The coronavirus outbreak is still progressing and its full health and economic impacts are clearly not yet apparent. We expect to have more clarity over the next few months, but there is a high degree of uncertainty.
We are hopeful the global health authorities can contain this outbreak. China took extraordinary efforts, including shutting down travel and quarantining an entire province. Its response has been much faster than in past epidemics emanating from its shores. There has also been global cooperation and progress among medical experts studying the virus. Our hearts and thoughts are with the families of victims, those infected, and those battling the spread of the disease.
The spread in China seems to have meaningfully declined, with daily cases having peaked earlier in February. Concerns now turn toward the spread outside of China. The virus has broken quarantine and is spreading notably in Korea, Europe, and here in northern California, which hits close to home for many of us. We are all affected by the personal fears we have for family, friends, and ourselves. The uncertainty surrounding the medical implications of the virus is unsettling, but we will continue to watch and learn more as the medical research progresses.
In terms of the economic impact, it now seems likely the coronavirus—and the global containment measures in response to it—will have a larger negative shorter-term impact on the global economy than our base case a month ago. We can’t rule out the potential for the virus to trigger an economic recession, even if the odds are still low. But assuming this doesn’t escalate further and turn into a severe global pandemic, the effect on the global economy seems likely to be relatively short-lived—maybe a one or two quarter hit, followed by a make-up period of several quarters of above-normal growth. It is unlikely to have a lasting, long-term effect on the global economy, but it would cause a delay in the current nascent global recovery.
In terms of the financial market impact, history suggests that equity markets should start to rebound once the global rate of daily new virus cases peaks and starts to decline. That said, there could be more downside. If the virus news gets worse, it could lead to a sharper short-term drop in stocks and even a bear market. While the markets have been falling in February with great speed, it’s important to remember that U.S. stocks were up more than 3% year to date at the peak in February and up over 30% last year. That is the unusual occurrence, not the recent price correction, which is quite common historically. It is relatively normal to see 10%–15% declines in the stock market; they happen about once a year. Furthermore, our portfolios were already prepared and positioned for the possibility of stock market volatility before the coronavirus, with our overall equity underweight and our allocations to defensive and lower-risk asset classes.
Although we had been assuming a potential correction or bear market within our five-year market projections, it’s unfortunate this is coming from the virus. We have often said we didn’t know what could cause volatility—and we don’t need to predict it. It could have easily been one of the many other risk factors—trade wars, political uncertainty—not to mention the very high U.S. stock valuations coming into 2020. We must accept frequent and sometimes steep declines as equity investors to earn long-term returns.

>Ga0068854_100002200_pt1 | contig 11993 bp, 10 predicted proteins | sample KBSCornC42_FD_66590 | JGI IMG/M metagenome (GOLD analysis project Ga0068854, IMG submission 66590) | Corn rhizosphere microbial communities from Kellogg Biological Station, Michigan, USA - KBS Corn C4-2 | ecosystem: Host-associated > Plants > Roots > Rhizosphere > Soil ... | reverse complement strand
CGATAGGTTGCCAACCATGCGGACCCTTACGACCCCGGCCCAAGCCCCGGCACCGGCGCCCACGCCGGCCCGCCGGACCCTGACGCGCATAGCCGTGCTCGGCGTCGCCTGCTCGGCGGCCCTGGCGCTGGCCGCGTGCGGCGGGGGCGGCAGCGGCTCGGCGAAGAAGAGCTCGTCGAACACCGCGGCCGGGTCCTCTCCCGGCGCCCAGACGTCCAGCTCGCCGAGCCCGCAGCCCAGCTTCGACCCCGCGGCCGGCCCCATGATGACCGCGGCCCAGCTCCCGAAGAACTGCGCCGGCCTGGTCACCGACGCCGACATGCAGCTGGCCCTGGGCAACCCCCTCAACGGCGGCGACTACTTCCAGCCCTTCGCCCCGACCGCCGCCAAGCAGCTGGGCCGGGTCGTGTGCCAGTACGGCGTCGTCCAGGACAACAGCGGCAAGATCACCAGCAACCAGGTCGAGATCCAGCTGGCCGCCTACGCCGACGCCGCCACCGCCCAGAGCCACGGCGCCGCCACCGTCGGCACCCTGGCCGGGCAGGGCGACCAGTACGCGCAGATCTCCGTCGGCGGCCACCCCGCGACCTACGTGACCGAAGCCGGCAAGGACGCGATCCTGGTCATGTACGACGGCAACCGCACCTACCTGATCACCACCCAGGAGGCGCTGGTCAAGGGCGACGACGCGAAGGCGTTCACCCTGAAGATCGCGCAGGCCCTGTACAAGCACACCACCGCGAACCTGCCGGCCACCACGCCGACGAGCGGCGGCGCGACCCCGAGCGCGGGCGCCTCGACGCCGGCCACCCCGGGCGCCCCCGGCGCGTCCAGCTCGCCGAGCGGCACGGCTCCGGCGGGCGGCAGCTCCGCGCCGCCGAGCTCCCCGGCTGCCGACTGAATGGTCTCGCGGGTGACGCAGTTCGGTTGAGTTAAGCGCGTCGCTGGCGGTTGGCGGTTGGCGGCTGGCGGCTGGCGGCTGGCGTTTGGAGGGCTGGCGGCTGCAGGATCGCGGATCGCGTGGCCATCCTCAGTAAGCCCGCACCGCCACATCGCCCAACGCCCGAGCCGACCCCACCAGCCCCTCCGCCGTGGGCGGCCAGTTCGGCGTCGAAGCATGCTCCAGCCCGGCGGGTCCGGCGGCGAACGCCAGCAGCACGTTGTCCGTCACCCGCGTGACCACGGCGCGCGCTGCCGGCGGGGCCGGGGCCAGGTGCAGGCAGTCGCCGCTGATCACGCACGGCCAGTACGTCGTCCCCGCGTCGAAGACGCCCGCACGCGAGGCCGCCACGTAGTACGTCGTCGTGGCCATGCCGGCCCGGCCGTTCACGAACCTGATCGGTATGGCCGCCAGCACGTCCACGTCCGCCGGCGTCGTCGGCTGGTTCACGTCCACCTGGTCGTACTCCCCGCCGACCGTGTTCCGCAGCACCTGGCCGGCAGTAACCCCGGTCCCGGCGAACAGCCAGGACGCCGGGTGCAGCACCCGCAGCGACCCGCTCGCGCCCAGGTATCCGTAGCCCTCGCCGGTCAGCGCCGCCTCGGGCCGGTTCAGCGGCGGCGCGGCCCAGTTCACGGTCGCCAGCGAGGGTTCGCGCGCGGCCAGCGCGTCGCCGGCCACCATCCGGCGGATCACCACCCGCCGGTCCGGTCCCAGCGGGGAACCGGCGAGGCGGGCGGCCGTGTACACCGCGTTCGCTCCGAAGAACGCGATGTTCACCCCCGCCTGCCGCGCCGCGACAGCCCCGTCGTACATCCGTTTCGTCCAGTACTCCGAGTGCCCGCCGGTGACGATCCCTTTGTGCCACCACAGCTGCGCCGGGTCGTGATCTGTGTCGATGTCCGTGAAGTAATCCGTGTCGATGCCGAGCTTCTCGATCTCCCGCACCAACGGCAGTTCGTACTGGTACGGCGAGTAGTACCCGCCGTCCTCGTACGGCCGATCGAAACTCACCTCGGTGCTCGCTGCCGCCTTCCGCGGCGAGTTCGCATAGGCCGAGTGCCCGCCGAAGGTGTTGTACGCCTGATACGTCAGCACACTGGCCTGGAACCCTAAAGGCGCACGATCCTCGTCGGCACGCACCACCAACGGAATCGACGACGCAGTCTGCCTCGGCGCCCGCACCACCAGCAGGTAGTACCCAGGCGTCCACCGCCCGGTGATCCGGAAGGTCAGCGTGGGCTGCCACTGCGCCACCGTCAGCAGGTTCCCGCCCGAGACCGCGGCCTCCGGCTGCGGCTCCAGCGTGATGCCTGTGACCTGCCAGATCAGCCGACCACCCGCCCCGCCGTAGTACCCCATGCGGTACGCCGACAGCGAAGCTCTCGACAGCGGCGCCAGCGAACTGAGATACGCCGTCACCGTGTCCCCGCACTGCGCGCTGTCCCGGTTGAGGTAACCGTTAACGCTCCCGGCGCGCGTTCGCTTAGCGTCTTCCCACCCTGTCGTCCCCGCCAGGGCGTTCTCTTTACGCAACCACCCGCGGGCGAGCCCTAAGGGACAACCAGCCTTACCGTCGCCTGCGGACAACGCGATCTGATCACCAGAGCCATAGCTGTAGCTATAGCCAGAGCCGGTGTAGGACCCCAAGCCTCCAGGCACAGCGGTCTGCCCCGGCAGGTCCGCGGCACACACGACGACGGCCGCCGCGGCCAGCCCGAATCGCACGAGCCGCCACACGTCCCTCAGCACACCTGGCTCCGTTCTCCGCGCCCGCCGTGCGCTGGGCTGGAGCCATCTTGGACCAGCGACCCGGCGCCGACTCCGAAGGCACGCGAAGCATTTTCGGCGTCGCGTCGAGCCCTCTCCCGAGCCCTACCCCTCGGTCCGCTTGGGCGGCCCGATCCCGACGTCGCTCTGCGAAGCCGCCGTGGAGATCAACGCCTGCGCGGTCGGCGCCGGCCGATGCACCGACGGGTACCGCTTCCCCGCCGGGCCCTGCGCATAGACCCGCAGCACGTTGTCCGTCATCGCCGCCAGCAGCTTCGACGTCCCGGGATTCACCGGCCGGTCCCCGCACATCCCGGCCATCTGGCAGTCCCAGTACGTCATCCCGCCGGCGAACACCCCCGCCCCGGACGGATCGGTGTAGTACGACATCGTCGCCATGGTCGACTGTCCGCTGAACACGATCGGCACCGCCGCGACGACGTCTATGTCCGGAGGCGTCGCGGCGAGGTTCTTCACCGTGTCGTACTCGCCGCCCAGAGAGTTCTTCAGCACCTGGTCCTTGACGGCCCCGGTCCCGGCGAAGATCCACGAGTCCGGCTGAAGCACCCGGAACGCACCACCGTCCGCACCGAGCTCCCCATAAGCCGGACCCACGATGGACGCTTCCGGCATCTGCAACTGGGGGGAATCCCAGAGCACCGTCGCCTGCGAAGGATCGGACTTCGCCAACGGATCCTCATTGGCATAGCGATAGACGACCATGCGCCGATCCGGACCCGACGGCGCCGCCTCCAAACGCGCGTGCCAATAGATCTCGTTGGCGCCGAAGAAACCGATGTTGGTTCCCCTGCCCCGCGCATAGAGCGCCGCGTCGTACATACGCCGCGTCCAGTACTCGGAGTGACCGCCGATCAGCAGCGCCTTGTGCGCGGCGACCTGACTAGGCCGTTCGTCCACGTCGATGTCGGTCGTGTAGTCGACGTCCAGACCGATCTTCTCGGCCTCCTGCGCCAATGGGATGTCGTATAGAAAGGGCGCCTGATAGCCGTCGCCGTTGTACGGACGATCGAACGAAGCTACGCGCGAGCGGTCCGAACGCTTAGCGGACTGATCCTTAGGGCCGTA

Tactically, it’s not prudent to try to sidestep a market decline or a recession based on a prediction that is very difficult to get right. Instead, as valuation-based investors, we view large declines as opportunities to add back to stocks at attractive prices. If the correction continues, while it may be uncomfortable, we will be assessing whether it makes sense to increase our portfolio allocations to stocks, which we know can pay off handsomely for investors who stick to their discipline through volatile market environments.
Bottom line: Based on what we currently know, we do not believe this event changes our medium- to longer-term scenarios nor the key underlying assumptions for our expected return estimates for stocks and bonds. Therefore, we are not making any portfolio changes in response to the coronavirus at present. Markets have successfully weathered several outbreaks in the past, including SARS, MERS, swine flu, and bird flu. During most of these, the stock market generated a decent return in the 12 months after the outbreak. However, we continue to follow daily reporting on the trajectory and spread of the virus and other developments. If the facts and circumstances change, our analysis and views on the economic and portfolio impact may change as well.
If you have further questions or would like to discuss your individual situation and investment objectives, we encourage you to contact your Litman Gregory Advisor.
—Litman Gregory Investment Team (2/28/20)
A Decade Past, the Decade to Come
The last decade has seen U.S. stocks significantly outperform non-U.S. stocks, large caps outperform small caps, and growth strongly outperform value. And while the dominance of these trends has been unrelenting, we have already begun to see the last decade’s major market trends starting to reverse. In this post, we look back on the last 10 years and consider what to expect as investors over the next 10.
Litman Gregory Joins iM Global Partner
We would like to share some important and exciting news about our company’s future. After much due diligence and careful thought, the firm’s principals and founders have decided to take a significant step toward growing our resources and ensuring our ability to excel for generations to come by joining iM Global Partner, a privately held global investment services firm.